He attends a Bible Study once a week at someone’s home, is part of a men’s group for accountability, and attends another gathering (again in someone’s home) that is solely given over to worshiping God. None of these three groups are related. He is now living out his faith in the work place, buy using his international contacts to support local businesses around the world, witnessing about Christ in both word and deed.

    I would never have had considered him a post-mod, being born well before the 1975 date that some give for that. But, he does find himself with a lot of younger adults due to his choice of living out being a Christ Follower.

    Tim

  3. Tim Dahl Says:

    *edit*
    “I don’t believe that the current incarnation of the “local church” is necessarily here to change.”

    Should read as:

    “I don’t believe that the current incarnation of the “local church” is necessarily here to stay.”

  4. wickle Says:

    First of all … calling 4 out of 5 American adults Christians tells me something about the study. That notion is just silly.

    As for content …

    Most of these avoid relationship, thus avoid growth ad building up the Body. Even a good service on TV is devoid of the relationship the makes us the Family of Christ. They also tend to avoid service.

    Of the six choices, only house churches look acceptable to me.

  5. spiritualsamurai Says:

    Wickle,

    Preach on and Amen!!!!

    Now for the none religious language: outstanding observations!

  6. Clint Brown Says:

    A Baylor Institute Studies for Religion report found that fewer than 5% of Americans claim a faith outside of the Judeo-Christian mainstream ( http://www.baylor.edu/isreligion/index.php?id=40634 ). All we have to do is look around to realize claiming a faith and believing/practicing that faith are two different things.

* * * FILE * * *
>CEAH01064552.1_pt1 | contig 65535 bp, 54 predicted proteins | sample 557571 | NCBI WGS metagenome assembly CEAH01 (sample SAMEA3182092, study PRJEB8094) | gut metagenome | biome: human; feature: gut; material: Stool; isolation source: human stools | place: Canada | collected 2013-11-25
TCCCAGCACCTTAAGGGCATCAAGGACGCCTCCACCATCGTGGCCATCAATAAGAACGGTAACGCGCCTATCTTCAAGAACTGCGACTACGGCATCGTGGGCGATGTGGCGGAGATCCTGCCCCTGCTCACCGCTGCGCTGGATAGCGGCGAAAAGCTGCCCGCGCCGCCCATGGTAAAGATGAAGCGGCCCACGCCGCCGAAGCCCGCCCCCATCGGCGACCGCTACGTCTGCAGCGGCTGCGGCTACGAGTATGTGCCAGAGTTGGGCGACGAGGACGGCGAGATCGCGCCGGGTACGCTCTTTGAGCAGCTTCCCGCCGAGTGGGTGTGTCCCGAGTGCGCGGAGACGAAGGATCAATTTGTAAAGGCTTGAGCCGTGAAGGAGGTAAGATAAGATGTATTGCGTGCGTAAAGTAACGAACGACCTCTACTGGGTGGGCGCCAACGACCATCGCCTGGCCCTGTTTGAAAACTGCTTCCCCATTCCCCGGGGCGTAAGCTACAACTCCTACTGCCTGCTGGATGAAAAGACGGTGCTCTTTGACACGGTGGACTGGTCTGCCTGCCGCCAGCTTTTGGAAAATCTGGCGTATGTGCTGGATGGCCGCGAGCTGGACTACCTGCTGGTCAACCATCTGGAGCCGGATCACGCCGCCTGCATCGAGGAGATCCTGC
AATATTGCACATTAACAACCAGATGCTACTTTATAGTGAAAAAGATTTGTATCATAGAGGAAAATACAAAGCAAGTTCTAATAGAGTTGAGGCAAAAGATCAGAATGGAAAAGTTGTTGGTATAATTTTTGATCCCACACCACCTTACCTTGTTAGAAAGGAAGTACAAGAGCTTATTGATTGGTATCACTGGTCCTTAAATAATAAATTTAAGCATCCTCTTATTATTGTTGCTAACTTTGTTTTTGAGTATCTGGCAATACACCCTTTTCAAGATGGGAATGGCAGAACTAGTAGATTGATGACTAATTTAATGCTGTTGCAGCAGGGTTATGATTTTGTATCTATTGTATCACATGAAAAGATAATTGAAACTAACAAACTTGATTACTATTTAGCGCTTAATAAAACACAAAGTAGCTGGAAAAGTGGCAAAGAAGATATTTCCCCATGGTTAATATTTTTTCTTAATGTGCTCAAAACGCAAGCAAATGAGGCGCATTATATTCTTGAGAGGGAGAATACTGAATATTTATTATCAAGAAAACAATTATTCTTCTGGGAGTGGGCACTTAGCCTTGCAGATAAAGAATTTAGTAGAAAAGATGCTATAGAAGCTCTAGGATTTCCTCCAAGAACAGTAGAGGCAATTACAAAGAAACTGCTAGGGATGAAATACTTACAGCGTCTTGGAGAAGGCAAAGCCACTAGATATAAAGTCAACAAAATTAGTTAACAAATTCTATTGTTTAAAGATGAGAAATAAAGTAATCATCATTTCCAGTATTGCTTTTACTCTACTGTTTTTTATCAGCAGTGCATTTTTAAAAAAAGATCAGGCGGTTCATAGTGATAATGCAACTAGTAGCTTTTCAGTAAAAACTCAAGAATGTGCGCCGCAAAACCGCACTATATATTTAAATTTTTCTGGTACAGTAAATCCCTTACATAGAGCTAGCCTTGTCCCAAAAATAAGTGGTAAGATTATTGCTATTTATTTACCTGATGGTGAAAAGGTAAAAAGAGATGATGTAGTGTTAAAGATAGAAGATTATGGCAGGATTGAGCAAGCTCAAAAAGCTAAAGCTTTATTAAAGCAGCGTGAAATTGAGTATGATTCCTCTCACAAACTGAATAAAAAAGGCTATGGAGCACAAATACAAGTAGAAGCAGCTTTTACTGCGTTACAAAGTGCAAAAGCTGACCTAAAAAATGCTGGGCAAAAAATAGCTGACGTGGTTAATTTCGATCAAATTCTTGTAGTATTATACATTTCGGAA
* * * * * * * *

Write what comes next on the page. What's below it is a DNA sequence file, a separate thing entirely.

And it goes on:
I think being a part of the “universal” church without being attached to a “local” church is attractive to the emerging adult population for several reasons. The feeling that they have outgrown the local church with its hypocrisy and stale worship is a common theme. Some feel held back from being “true and pure” by “restrictive” relationships with church leaders. And we cannot discount the disillusionment some have because of the current conflicts that are creating new conventions within our denomination at all levels.

    A recent Willow Creek Association study ( http://revealnow.com ) states they found the more a person has grown spiritually the less they are dependent upon the local church for their spiritual growth. However, when the local church does not help them to understand their spiritual growth is ultimately their own responsibility and empowers them to continue in their growth they can become frustrated and “dissatisfied” with their church.

    Can a disciple be growing if he is not joined with a local church? I have seen evangelists and the like operate without consistent participation in their own local churches for years. Now, mind you, not all have been growing. Some had been and still are trapped in a pseudo Christ-like aura and find it very difficult to relate personally with people in day-to-day realities. Those who I have seen as growing, even though they spend the majority of their Sundays on the road, remain closely connected to their local church and under the authority of “their” pastor.

    I think it is Biblical for Christians to be connected to a local group of believers. Anonymously participating in an internet forum or listening to a religious broadcast doesn’t quite fulfill the command to not neglect the assembling of the saints. What about “Home Churches”? Home churches that are churches pass inspection. “Home groups” and “cell groups” as most define them do not.

    I am sure there are many Christians who operate, and do it successfully, outside relationships of a local church. I, however, do not think that is what God has intended.